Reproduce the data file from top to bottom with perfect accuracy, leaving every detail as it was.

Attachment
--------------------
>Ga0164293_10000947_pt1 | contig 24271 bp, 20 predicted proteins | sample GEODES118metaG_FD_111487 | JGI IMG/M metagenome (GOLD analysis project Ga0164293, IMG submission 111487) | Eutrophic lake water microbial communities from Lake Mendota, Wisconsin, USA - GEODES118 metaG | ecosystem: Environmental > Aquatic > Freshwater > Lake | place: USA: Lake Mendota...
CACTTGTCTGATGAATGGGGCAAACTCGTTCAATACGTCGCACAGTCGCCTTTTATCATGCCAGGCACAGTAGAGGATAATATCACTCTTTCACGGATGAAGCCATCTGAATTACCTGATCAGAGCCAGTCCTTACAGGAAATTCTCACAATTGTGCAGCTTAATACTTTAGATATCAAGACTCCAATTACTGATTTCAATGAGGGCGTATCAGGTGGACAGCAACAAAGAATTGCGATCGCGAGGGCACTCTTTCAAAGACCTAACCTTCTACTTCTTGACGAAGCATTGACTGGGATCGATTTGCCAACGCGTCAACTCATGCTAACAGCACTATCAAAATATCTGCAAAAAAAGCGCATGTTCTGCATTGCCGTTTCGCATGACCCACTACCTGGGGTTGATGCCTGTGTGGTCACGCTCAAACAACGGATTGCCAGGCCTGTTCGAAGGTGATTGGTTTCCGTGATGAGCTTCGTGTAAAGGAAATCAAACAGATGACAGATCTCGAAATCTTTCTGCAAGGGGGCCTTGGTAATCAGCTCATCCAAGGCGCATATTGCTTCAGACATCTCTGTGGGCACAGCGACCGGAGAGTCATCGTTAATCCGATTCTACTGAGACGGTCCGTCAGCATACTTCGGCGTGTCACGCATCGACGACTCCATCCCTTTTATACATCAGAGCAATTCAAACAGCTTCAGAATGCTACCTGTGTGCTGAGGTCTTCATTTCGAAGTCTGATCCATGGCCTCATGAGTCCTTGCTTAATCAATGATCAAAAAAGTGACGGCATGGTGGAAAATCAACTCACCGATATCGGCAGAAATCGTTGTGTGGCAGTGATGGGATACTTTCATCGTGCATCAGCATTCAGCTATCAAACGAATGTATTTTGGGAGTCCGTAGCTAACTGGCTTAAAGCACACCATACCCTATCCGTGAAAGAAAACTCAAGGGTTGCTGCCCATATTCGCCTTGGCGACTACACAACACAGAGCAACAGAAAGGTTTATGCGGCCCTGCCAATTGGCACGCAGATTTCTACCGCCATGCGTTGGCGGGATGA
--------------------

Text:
>Ga0164293_10000947_pt1 | contig 24271 bp, 20 predicted proteins | sample GEODES118metaG_FD_111487 | JGI IMG/M metagenome (GOLD analysis project Ga0164293, IMG submission 111487) | Eutrophic lake water microbial communities from Lake Mendota, Wisconsin, USA - GEODES118 metaG | ecosystem: Environmental > Aquatic > Freshwater > Lake | place: USA: Lake Mendota...
CACTTGTCTGATGAATGGGGCAAACTCGTTCAATACGTCGCACAGTCGCCTTTTATCATGCCAGGCACAGTAGAGGATAATATCACTCTTTCACGGATGAAGCCATCTGAATTACCTGATCAGAGCCAGTCCTTACAGGAAATTCTCACAATTGTGCAGCTTAATACTTTAGATATCAAGACTCCAATTACTGATTTCAATGAGGGCGTATCAGGTGGACAGCAACAAAGAATTGCGATCGCGAGGGCACTCTTTCAAAGACCTAACCTTCTACTTCTTGACGAAGCATTGACTGGGATCGATTTGCCAACGCGTCAACTCATGCTAACAGCACTATCAAAATATCTGCAAAAAAAGCGCATGTTCTGCATTGCCGTTTCGCATGACCCACTACCTGGGGTTGATGCCTGTGTGGTCACGCTCAAACAACGGATTGCCAGGCCTGTTCGAAGGTGATTGGTTTCCGTGATGAGCTTCGTGTAAAGGAAATCAAACAGATGACAGATCTCGAAATCTTTCTGCAAGGGGGCCTTGGTAATCAGCTCATCCAAGGCGCATATTGCTTCAGACATCTCTGTGGGCACAGCGACCGGAGAGTCATCGTTAATCCGATTCTACTGAGACGGTCCGTCAGCATACTTCGGCGTGTCACGCATCGACGACTCCATCCCTTTTATACATCAGAGCAATTCAAACAGCTTCAGAATGCTACCTGTGTGCTGAGGTCTTCATTTCGAAGTCTGATCCATGGCCTCATGAGTCCTTGCTTAATCAATGATCAAAAAAGTGACGGCATGGTGGAAAATCAACTCACCGATATCGGCAGAAATCGTTGTGTGGCAGTGATGGGATACTTTCATCGTGCATCAGCATTCAGCTATCAAACGAATGTATTTTGGGAGTCCGTAGCTAACTGGCTTAAAGCACACCATACCCTATCCGTGAAAGAAAACTCAAGGGTTGCTGCCCATATTCGCCTTGGCGACTACACAACACAGAGCAACAGAAAGGTTTATGCGGCCCTGCCAATTGGCACGCAGATTTCTACCGCCATGCGTTGGCGGGATGA